Nearly Half Who Bought a Car in the Past Year Have Regrets
Buyers’ regret can strike anyone, and the pain can worsen when the price tag is high. Nearly 40% of consumers feel this sting due to car-buying regrets, according to the latest LendingTree survey of almost 2,000 car owners. The leading cause of regret is not the payment or the color of the vehicle, but its make and model.
Experience, however, yields wisdom. The groups with the lowest incidents of car regret are baby boomers and those who have owned their vehicles for six or more years.
TABLE OF CONTENTS
- Nearly 40% of consumers who’ve purchased a vehicle have car-buying regrets. The most common regrets are choosing a different make or model, buying an unaffordably expensive car and not shopping for a better deal.
- Baby boomers and long-term car owners have few regrets. Only 20% of baby boomers have car-buying regrets, compared with 60% of Gen Zers. Nearly a quarter (24%) of Americans who bought a car six or more years ago feel regret, while that percentage nearly doubles for people who purchased a vehicle in the past year.
- 75% of six-figure earners and 60% of men have acted to alleviate regrets. Most men, as well as those making $100,000 or more annually, took action to counter their regrets, mainly selling their vehicles or refinancing their auto loans.
- 34% of consumers regret choices made during ownership. Topping the list were not doing enough maintenance and ignoring an issue until it was too late.
- More than a quarter of millennials, six-figure earners and recent buyers struggle with car payments. 28% of millennials and those earning $100,000 or more and 27% of those who bought a car in the past year report current hardship covering their monthly car bill.
- Around 40% of Gen Zers and millennials have been underwater on a car loan, owing more than the vehicle is worth. Across all age groups, 33% have been underwater either now or in the past.
Most common car-buying regret is the vehicle itself
Nearly 4 in 10 (39%) Americans who have bought a car have regrets about their purchase. Consumers across generations, gender and income report in the double digits that they wished they had purchased a different make or model, putting the top car-buying regret at 14% overall. Buyer’s regret can strike anyone because no one vehicle can do it all, no matter the price tag.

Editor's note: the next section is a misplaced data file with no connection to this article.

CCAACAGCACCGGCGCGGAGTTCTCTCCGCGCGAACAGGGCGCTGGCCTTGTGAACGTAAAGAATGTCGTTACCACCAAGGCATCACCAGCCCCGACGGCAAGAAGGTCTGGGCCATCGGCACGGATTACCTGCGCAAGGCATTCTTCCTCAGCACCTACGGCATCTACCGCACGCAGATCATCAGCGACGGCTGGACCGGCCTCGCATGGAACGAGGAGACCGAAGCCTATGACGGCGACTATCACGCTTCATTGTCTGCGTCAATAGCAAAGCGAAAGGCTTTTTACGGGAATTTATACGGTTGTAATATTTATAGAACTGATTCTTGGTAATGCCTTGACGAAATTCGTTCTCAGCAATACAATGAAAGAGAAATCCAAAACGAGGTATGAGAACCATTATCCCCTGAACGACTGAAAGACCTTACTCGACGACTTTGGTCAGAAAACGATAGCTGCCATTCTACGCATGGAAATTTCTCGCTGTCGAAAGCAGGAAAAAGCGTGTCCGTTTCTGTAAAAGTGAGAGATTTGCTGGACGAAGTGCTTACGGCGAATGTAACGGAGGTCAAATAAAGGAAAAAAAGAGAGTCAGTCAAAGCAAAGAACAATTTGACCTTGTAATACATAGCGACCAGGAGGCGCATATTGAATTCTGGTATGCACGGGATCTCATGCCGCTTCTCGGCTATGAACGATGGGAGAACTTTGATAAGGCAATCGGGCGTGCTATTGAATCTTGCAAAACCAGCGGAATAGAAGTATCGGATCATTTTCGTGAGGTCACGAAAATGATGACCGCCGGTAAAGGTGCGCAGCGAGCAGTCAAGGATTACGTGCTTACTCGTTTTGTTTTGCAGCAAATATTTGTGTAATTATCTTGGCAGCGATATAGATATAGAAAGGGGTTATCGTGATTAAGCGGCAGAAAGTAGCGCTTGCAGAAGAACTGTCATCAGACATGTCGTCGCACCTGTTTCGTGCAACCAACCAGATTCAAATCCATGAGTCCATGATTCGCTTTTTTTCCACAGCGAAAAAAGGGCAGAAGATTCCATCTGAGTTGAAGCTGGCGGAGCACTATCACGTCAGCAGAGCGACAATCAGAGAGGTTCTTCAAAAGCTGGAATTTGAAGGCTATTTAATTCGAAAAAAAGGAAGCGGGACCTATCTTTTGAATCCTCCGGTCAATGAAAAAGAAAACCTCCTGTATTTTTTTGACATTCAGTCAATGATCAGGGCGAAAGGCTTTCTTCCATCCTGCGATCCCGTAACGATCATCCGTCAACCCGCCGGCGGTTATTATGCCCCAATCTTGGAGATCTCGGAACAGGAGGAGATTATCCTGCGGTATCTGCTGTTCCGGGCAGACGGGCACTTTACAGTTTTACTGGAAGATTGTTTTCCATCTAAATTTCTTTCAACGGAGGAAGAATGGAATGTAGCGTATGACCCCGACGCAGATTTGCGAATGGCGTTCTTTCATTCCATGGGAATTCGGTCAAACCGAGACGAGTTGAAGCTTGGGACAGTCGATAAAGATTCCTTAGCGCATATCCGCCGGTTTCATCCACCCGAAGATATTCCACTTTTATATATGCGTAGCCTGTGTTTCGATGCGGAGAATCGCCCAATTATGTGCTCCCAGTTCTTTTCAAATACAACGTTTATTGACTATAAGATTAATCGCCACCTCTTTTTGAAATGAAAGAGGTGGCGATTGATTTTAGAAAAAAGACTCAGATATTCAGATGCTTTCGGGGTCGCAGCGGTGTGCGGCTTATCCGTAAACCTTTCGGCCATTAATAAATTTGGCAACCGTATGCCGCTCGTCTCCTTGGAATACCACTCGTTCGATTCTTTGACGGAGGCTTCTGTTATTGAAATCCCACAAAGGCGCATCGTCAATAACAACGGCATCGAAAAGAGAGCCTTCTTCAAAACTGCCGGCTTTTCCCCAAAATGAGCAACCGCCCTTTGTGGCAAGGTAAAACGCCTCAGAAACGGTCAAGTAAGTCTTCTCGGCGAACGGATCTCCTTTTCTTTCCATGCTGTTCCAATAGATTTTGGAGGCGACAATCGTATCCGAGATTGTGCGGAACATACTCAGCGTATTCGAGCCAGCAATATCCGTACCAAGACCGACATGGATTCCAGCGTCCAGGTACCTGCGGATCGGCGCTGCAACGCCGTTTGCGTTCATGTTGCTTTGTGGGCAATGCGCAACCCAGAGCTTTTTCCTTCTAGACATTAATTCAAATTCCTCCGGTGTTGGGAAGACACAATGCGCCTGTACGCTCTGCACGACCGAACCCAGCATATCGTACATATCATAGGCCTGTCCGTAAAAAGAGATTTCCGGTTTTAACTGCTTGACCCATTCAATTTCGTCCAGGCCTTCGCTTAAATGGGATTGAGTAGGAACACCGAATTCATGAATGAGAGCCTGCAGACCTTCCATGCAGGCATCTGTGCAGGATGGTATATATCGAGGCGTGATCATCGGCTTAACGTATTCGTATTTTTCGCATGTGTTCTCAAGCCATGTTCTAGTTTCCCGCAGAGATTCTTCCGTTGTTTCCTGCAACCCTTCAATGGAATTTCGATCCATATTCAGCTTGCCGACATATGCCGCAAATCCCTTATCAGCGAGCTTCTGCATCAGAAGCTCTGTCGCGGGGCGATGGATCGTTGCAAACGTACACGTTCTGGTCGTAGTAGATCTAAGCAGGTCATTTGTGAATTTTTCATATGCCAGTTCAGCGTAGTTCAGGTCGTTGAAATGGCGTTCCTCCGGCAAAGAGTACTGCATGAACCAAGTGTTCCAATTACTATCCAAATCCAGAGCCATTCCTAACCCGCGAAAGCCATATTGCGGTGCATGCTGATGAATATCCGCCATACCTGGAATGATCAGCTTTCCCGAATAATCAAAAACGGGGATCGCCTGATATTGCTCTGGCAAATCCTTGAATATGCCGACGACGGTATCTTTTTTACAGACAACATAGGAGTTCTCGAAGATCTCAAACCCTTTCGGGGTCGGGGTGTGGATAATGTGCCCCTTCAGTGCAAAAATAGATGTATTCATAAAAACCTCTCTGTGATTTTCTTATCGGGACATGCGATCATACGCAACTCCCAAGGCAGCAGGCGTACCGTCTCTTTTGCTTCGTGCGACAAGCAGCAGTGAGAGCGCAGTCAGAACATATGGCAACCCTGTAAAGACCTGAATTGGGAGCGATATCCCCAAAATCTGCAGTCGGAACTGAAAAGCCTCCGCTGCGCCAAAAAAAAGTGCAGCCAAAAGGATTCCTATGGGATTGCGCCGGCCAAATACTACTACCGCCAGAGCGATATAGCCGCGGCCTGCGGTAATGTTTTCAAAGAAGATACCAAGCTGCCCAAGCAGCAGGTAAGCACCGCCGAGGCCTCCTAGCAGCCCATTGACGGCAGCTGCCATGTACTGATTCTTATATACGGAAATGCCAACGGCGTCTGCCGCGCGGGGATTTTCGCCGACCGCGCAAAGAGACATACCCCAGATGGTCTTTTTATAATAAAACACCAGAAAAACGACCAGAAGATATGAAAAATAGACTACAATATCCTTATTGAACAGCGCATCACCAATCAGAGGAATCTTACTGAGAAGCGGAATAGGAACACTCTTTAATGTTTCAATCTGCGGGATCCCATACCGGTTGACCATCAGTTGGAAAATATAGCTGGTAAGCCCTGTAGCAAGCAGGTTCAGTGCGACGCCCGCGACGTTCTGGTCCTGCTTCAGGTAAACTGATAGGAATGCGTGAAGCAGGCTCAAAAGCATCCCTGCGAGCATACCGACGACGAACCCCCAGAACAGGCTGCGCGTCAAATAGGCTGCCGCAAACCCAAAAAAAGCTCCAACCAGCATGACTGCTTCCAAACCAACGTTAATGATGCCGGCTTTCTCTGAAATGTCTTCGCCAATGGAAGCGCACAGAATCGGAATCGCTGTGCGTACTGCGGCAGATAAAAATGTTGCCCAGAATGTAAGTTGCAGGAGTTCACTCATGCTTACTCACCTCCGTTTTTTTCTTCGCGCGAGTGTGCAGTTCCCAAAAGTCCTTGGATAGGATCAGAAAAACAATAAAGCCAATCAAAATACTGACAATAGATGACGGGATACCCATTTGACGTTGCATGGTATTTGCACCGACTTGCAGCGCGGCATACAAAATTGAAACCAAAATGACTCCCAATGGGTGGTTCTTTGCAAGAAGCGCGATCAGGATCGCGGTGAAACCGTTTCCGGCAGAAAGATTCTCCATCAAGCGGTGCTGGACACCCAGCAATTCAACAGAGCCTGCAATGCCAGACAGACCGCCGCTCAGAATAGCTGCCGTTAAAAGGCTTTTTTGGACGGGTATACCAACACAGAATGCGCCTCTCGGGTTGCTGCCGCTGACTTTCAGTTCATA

The second and third most common regrets overall are buying an unaffordable car (10%) and not shopping around for a better car deal (8%).
Diving deeper into the largest car-buying regret, these are the top groups that wish they’d gotten a different car:
- 20% of Gen Zers (ages 18 to 24) and 19% of millennials (ages 25 to 40)
- 17% of those making $75,000 to $99,999, as well as 15% of both those making $100,000 or more and $35,000 to $49,999
Regrets decrease with buyer age, length of car ownership
Nearly half (47%) of Americans who purchased a vehicle in the past year had regrets, but this decreased as ownership terms lengthened, reaching a low of 24% for Americans who bought a car six or more years ago. Notably, the average car loan term is close to six years.
The least regretful of any generation, 80% of baby boomers have had no car-buying regrets, compared with only 40% of Gen Zers. Car-owning regrets and the experience of not being underwater on a car loan followed a similar pattern.
Meanwhile, younger generations tend to drive up less common regrets. For example, 7% of millennials regret not shopping around for an auto loan, versus 3% of Gen Xers (ages 41 to 55) and 2% of baby boomers (ages 56 to 75).
High-earners, men act on their car-buying regrets
Three-fourths (75%) of high earners — people making $100,000 or more annually — and 60% of men have acted on their regrets.
For both, the most popular action is selling the car: 37% of high earners and 27% of men got rid of their disappointing vehicles. Refinancing trailed as the second most popular solution — 29% of high earners and 22% of men refinanced.
In comparison, only 35% of both people making $35,000 to $49,999 and women have taken action to alleviate their regrets.
Biggest ownership regret is not maintaining the vehicle
More than a third (34%) of consumers who have bought a vehicle say they have regrets related to their ownership.